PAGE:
Friday, October 18, 2019
Eric Carle, Hungry Caterpillar to be Feted by Community Library
Tuesday, June 25, 2019


It’s said that every 30 seconds someone in the world buys a copy of “The Very Hungry Caterpillar.”

And, in those 30 seconds, another child gets to cut his or her teeth on the story of a hungry caterpillar that binges on chocolate cake, ice cream, a pickle, a slice of salami, Swiss cheese, cherry pie and munch, munch more.

Carle, who lives in Key West, Fla., turns 90 today, and his picture book “The Very Hungry Caterpillar” turns 50. And the Community Library is holding a birthday party for Eric Carle and his caterpillar from 3 to 5 p.m. today—Tuesday, June 25—in the Children’s Library.

The event will involve activities, crafts, readings, food and a special photo opportunity.

“Eric Carle’s simple message, subtle humor and engaging artwork make it, in my opinion, irresistible,” said Children’s Librarian Lee Dabney, who organized the event. “This amazing book that I loved as a child growing up in the 1970s continues to be a favorite of children today. No matter how many times I hear or read ‘The Very Hungry Caterpillar,’ I am still so thrilled when he emerges as a beautiful butterfly!”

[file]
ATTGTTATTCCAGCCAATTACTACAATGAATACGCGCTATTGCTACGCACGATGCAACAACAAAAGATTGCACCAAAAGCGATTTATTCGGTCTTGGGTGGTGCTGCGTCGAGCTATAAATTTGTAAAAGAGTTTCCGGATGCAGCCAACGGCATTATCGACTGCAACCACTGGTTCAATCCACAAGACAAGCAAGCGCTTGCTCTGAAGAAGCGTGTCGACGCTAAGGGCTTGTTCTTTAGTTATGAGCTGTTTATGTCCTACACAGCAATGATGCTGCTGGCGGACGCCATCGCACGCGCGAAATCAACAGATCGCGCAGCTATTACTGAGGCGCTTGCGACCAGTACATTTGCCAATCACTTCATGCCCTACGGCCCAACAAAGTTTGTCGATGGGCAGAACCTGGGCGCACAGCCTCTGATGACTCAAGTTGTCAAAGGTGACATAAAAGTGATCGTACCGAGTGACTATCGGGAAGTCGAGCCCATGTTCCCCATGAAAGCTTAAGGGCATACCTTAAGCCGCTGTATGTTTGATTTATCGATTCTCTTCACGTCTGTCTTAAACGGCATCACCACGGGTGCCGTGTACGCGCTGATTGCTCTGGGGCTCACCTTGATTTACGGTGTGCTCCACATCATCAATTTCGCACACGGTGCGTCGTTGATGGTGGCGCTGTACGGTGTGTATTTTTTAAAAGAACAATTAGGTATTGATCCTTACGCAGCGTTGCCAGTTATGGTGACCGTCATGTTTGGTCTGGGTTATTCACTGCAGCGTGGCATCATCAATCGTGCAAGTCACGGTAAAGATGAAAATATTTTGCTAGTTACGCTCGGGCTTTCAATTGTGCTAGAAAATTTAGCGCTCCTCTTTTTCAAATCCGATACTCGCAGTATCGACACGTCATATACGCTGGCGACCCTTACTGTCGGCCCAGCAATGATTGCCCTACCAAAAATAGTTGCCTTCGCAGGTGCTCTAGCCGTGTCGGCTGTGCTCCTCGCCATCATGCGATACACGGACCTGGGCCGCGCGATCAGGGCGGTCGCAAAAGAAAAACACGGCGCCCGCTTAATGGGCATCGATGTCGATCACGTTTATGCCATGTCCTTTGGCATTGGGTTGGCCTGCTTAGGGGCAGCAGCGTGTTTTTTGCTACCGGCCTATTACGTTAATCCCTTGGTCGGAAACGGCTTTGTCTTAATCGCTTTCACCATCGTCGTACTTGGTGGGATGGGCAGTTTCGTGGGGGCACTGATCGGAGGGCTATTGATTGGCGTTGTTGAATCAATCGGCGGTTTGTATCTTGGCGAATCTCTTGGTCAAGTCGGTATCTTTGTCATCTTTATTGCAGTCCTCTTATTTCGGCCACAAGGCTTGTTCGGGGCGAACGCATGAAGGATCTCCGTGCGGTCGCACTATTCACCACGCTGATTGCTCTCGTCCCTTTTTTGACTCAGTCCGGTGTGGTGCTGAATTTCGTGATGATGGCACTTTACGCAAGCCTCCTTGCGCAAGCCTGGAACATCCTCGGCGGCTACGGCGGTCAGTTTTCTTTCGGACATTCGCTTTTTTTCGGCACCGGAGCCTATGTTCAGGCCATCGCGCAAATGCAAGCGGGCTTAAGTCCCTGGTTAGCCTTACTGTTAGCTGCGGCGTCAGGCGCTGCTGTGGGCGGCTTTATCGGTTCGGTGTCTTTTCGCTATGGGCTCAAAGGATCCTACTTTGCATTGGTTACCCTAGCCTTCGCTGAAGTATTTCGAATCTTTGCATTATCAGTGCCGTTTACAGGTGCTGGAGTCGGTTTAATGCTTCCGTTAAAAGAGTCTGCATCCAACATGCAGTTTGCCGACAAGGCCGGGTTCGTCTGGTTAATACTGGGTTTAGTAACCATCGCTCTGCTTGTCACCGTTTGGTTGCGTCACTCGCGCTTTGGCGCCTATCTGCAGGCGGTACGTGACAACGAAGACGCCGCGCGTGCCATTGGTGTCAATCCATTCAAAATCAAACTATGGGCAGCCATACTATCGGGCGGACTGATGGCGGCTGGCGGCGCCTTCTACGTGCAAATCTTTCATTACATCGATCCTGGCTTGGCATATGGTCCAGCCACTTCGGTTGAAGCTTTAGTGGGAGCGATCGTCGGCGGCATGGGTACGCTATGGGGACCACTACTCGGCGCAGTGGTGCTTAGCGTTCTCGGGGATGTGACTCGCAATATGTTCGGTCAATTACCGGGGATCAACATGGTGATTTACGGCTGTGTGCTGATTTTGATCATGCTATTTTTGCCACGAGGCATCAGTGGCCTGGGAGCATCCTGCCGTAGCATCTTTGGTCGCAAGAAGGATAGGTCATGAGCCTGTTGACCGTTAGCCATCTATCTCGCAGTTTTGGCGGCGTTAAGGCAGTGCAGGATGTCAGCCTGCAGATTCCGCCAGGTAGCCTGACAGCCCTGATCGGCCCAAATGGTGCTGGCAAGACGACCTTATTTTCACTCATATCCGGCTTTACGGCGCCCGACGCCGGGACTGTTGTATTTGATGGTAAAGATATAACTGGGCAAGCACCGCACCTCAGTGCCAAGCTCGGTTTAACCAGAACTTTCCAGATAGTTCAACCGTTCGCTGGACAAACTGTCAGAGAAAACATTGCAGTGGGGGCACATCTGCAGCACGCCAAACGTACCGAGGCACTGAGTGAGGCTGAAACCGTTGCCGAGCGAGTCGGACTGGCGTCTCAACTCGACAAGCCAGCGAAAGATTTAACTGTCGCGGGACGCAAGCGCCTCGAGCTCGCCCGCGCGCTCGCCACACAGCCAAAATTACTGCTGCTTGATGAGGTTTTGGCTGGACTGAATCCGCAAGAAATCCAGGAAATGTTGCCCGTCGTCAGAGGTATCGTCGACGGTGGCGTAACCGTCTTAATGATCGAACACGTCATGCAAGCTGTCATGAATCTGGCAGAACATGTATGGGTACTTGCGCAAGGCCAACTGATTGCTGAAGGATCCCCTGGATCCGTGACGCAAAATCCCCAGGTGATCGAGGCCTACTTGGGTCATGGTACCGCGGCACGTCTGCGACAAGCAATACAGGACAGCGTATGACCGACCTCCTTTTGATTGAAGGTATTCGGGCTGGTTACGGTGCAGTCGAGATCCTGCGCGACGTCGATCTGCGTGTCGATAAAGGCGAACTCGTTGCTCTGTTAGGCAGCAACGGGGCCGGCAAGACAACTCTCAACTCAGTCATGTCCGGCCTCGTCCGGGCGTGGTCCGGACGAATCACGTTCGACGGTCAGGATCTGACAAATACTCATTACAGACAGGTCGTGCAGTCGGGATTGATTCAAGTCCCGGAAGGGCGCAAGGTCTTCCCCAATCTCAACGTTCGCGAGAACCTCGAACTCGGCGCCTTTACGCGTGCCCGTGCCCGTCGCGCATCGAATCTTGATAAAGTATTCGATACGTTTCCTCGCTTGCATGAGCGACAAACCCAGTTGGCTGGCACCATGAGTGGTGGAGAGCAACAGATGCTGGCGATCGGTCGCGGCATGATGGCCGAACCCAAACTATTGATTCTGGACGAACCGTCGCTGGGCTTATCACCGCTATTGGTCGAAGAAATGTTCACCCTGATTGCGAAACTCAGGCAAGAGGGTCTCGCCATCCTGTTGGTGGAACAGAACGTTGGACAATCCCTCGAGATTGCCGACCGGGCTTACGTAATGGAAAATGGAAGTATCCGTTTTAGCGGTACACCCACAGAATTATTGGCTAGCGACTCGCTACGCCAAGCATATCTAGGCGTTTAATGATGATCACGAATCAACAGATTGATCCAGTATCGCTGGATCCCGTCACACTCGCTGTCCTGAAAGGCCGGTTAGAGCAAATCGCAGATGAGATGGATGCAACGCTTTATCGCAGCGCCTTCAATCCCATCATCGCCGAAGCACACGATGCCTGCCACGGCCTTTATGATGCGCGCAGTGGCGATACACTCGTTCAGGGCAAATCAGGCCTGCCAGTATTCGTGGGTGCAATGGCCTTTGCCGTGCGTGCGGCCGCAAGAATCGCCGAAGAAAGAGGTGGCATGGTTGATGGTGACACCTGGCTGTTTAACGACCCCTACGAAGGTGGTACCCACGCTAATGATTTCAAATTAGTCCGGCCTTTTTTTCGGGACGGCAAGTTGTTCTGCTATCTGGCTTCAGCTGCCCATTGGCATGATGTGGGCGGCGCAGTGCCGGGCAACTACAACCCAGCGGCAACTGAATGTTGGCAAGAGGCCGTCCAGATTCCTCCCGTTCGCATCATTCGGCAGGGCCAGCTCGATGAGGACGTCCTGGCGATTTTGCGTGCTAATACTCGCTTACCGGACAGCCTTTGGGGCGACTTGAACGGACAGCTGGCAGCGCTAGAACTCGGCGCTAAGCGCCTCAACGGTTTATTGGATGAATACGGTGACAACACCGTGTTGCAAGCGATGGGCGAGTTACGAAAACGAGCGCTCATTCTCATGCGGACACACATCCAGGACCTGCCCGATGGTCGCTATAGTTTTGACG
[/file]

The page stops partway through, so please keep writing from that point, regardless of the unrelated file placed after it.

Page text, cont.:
Carle was born in the United States to German parents. They moved back to their native country when Eric was 6 because his mother was homesick. It turned out to be a bad move as World War II broke out shortly afterwards, Carle’s father was interred at a Russian prisoner-of-war camp and Eric Carle himself was shot at by soldiers.

Eric Carle returned to New York after the war with an art degree. He worked in advertising for The New York Times and in 1969 at age 40 created “The Very Hungry Caterpillar,” which was translated into more than 62 languages.

His books’ appeal, one critic said, lies in his intuitive understanding of and respect for children, who sense in him someone who shares their cherished thoughts and emotions.

Carle himself called his book a book of hope, according to a video released by Penguin Random House.

“Children need hope. You, little insignificant caterpillar, can grow up into a beautiful butterfly and fly into the world with your talent,” he said.


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